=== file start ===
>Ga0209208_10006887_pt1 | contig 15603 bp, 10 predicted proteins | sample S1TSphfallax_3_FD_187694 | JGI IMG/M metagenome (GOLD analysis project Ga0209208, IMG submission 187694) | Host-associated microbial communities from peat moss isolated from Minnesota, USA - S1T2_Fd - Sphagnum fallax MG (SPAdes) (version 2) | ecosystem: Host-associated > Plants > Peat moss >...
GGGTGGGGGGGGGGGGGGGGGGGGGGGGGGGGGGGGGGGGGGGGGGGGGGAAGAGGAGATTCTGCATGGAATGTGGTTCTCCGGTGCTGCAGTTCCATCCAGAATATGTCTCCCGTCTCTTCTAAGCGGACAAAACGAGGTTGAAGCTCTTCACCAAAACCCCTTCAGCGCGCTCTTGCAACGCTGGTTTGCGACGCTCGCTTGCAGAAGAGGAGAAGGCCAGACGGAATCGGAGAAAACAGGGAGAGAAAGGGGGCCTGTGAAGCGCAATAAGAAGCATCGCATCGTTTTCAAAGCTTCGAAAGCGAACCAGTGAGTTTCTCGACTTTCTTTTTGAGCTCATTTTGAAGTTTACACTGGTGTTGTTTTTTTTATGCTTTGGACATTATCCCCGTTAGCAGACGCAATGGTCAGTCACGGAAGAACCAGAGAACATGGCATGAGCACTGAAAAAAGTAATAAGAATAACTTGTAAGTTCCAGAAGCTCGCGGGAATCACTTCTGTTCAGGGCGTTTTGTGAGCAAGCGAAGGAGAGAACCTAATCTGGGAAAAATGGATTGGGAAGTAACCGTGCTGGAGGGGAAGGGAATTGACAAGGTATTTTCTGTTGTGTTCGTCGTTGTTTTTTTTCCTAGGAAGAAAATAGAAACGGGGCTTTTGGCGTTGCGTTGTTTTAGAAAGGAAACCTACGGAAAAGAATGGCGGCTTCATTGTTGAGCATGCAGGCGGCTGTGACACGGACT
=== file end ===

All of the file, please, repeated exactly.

>Ga0209208_10006887_pt1 | contig 15603 bp, 10 predicted proteins | sample S1TSphfallax_3_FD_187694 | JGI IMG/M metagenome (GOLD analysis project Ga0209208, IMG submission 187694) | Host-associated microbial communities from peat moss isolated from Minnesota, USA - S1T2_Fd - Sphagnum fallax MG (SPAdes) (version 2) | ecosystem: Host-associated > Plants > Peat moss >...
GGGTGGGGGGGGGGGGGGGGGGGGGGGGGGGGGGGGGGGGGGGGGGGGGGAAGAGGAGATTCTGCATGGAATGTGGTTCTCCGGTGCTGCAGTTCCATCCAGAATATGTCTCCCGTCTCTTCTAAGCGGACAAAACGAGGTTGAAGCTCTTCACCAAAACCCCTTCAGCGCGCTCTTGCAACGCTGGTTTGCGACGCTCGCTTGCAGAAGAGGAGAAGGCCAGACGGAATCGGAGAAAACAGGGAGAGAAAGGGGGCCTGTGAAGCGCAATAAGAAGCATCGCATCGTTTTCAAAGCTTCGAAAGCGAACCAGTGAGTTTCTCGACTTTCTTTTTGAGCTCATTTTGAAGTTTACACTGGTGTTGTTTTTTTTATGCTTTGGACATTATCCCCGTTAGCAGACGCAATGGTCAGTCACGGAAGAACCAGAGAACATGGCATGAGCACTGAAAAAAGTAATAAGAATAACTTGTAAGTTCCAGAAGCTCGCGGGAATCACTTCTGTTCAGGGCGTTTTGTGAGCAAGCGAAGGAGAGAACCTAATCTGGGAAAAATGGATTGGGAAGTAACCGTGCTGGAGGGGAAGGGAATTGACAAGGTATTTTCTGTTGTGTTCGTCGTTGTTTTTTTTCCTAGGAAGAAAATAGAAACGGGGCTTTTGGCGTTGCGTTGTTTTAGAAAGGAAACCTACGGAAAAGAATGGCGGCTTCATTGTTGAGCATGCAGGCGGCTGTGACACGGACT